The college football season began with Manny Diaz losing to Florida on national television.
It was a great way to kick things off.
I’ve been reading a lot about college ball this week, and ESPN has some interesting stories involving a still somewhat new projection model they’ve been using called SP+, which was created by Bill Connelly at Football Outsiders in 2008. He says SP+, in simple terms, is a “tempo- and opponent-adjusted measure of college football efficiency,” which is boiled down to these three main factors:
Recent history: I use a weighted five-year history as a way of gauging program health. For most programs, what they have done of late is what they will most likely do moving forward.
Returning production: Instead of using returning starters, I created a formula for returning production based on which units seem to have the most effect on a team’s improvement or regression. As it turns out, continuity at quarterback, receiver and the secondary is far more impactful on SP+ rating the next year than continuity in other units. Accordingly, turnover in those areas takes on heavier weight.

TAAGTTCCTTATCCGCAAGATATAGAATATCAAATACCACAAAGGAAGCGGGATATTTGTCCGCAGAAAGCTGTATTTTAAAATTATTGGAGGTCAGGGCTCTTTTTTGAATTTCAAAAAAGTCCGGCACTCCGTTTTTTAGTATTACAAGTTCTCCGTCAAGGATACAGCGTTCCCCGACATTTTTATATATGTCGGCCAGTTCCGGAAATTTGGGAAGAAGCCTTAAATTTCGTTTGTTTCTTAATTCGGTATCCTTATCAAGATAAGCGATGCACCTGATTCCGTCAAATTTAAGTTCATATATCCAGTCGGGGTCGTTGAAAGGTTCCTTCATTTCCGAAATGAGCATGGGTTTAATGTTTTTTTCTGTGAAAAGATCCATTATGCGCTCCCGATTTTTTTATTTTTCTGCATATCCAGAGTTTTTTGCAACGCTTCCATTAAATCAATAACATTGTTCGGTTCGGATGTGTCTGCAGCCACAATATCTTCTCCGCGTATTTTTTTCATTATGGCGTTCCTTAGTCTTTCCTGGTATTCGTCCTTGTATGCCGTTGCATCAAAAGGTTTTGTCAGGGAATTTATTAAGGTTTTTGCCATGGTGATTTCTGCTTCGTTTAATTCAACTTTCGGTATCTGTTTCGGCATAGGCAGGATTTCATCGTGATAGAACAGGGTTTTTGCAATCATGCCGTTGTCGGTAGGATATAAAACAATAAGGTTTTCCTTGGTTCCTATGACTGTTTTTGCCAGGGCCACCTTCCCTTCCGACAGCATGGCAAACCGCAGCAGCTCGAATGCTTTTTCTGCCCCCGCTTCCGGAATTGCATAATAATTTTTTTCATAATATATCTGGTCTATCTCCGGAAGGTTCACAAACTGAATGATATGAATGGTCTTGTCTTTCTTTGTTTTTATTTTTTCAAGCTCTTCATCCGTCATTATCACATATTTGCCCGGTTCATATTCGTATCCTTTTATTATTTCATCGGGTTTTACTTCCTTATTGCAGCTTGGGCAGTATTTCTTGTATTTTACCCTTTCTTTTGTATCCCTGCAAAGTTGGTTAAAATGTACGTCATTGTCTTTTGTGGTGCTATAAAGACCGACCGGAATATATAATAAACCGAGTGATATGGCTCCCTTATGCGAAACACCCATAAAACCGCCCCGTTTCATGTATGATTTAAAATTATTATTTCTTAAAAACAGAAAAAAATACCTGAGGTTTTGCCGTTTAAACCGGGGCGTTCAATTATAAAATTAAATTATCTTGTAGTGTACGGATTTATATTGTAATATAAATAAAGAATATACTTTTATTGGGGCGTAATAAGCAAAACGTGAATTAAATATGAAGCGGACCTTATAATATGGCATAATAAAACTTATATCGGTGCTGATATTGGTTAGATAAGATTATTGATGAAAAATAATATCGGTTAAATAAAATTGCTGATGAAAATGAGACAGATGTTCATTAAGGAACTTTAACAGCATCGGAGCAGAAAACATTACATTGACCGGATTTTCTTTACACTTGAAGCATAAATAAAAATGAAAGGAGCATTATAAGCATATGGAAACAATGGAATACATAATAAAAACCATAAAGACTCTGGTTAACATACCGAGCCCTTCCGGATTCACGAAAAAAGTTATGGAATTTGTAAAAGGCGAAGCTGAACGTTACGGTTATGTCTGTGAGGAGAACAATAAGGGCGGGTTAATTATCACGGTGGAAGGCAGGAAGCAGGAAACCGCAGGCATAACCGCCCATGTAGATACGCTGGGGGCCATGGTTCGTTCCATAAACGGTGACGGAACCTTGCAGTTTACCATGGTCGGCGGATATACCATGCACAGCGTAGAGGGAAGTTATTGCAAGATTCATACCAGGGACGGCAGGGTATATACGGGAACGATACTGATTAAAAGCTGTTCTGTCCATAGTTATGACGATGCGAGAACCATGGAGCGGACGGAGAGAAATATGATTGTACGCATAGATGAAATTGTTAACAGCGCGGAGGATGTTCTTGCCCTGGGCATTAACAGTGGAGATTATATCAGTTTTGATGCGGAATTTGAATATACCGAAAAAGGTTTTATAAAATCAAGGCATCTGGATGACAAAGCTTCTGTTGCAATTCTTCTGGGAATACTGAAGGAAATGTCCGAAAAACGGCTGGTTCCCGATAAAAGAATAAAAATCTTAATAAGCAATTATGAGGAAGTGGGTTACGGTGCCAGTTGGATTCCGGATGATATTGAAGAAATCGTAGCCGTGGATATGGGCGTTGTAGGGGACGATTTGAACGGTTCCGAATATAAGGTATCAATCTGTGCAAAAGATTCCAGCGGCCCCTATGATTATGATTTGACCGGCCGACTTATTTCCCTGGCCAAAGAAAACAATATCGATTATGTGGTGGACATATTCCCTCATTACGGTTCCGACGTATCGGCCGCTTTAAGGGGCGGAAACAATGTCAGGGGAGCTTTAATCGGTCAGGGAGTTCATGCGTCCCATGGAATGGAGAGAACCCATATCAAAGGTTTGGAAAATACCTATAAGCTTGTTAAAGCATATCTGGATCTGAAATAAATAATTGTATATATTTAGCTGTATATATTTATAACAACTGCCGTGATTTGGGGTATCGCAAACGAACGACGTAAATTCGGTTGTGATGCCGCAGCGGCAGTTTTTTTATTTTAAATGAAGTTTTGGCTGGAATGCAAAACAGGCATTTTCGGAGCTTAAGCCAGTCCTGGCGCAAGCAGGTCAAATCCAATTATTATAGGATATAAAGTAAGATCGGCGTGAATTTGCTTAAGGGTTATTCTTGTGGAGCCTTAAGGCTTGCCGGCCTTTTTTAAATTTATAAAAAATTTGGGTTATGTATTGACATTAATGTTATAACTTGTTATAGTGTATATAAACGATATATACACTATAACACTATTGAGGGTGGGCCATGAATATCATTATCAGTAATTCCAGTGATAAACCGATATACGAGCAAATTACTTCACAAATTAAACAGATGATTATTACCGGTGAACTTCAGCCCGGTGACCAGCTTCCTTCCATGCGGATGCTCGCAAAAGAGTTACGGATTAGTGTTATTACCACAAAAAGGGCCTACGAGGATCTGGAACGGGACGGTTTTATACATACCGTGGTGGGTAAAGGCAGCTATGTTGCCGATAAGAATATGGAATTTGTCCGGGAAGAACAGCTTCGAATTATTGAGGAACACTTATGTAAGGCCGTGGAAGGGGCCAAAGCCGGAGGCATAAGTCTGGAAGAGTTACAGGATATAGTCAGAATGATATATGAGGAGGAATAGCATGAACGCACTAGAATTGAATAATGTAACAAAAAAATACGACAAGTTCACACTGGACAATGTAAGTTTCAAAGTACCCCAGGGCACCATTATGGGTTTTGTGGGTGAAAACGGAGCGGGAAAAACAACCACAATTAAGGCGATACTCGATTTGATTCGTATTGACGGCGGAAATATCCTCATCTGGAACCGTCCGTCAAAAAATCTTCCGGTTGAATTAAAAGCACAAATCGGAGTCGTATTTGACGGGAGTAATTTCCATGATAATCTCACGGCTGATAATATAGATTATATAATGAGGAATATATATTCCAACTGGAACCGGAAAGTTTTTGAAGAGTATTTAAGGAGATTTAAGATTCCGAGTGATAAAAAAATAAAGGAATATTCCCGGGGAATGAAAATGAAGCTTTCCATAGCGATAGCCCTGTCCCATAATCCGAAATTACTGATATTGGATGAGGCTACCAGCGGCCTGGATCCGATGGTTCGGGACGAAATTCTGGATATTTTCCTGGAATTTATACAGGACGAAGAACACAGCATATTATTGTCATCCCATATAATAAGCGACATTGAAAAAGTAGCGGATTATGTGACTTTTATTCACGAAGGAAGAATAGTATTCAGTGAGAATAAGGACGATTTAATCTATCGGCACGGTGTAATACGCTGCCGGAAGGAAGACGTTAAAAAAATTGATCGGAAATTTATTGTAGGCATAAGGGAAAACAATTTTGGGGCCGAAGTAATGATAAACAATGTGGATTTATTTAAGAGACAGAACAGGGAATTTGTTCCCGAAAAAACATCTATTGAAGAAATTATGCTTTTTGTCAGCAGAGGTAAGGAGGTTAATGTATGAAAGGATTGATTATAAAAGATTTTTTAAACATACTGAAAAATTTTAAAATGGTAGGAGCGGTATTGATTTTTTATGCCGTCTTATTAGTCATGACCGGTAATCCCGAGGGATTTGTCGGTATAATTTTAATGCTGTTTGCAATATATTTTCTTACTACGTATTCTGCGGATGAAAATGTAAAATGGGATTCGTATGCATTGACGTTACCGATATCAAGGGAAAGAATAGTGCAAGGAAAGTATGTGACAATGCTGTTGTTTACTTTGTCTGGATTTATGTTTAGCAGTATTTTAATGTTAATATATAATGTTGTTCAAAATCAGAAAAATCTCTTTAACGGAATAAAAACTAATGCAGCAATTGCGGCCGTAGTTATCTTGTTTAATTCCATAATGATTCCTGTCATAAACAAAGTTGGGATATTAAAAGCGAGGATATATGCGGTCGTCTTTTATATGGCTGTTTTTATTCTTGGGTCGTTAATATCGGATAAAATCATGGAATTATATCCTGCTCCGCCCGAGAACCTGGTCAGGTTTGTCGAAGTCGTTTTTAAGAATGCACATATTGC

Recent recruiting: Returning production measures what a program lost, and a two-year recruiting average fills in the gaps on what kind of talent and athleticism it has acquired to replace the lost producers.
Ok. I’m sold. I’m interested in SP+.
Connelly and ESPN used this metric to list each Division 1 program from one to 130, and Temple actually ranks pretty admirably, after the jump: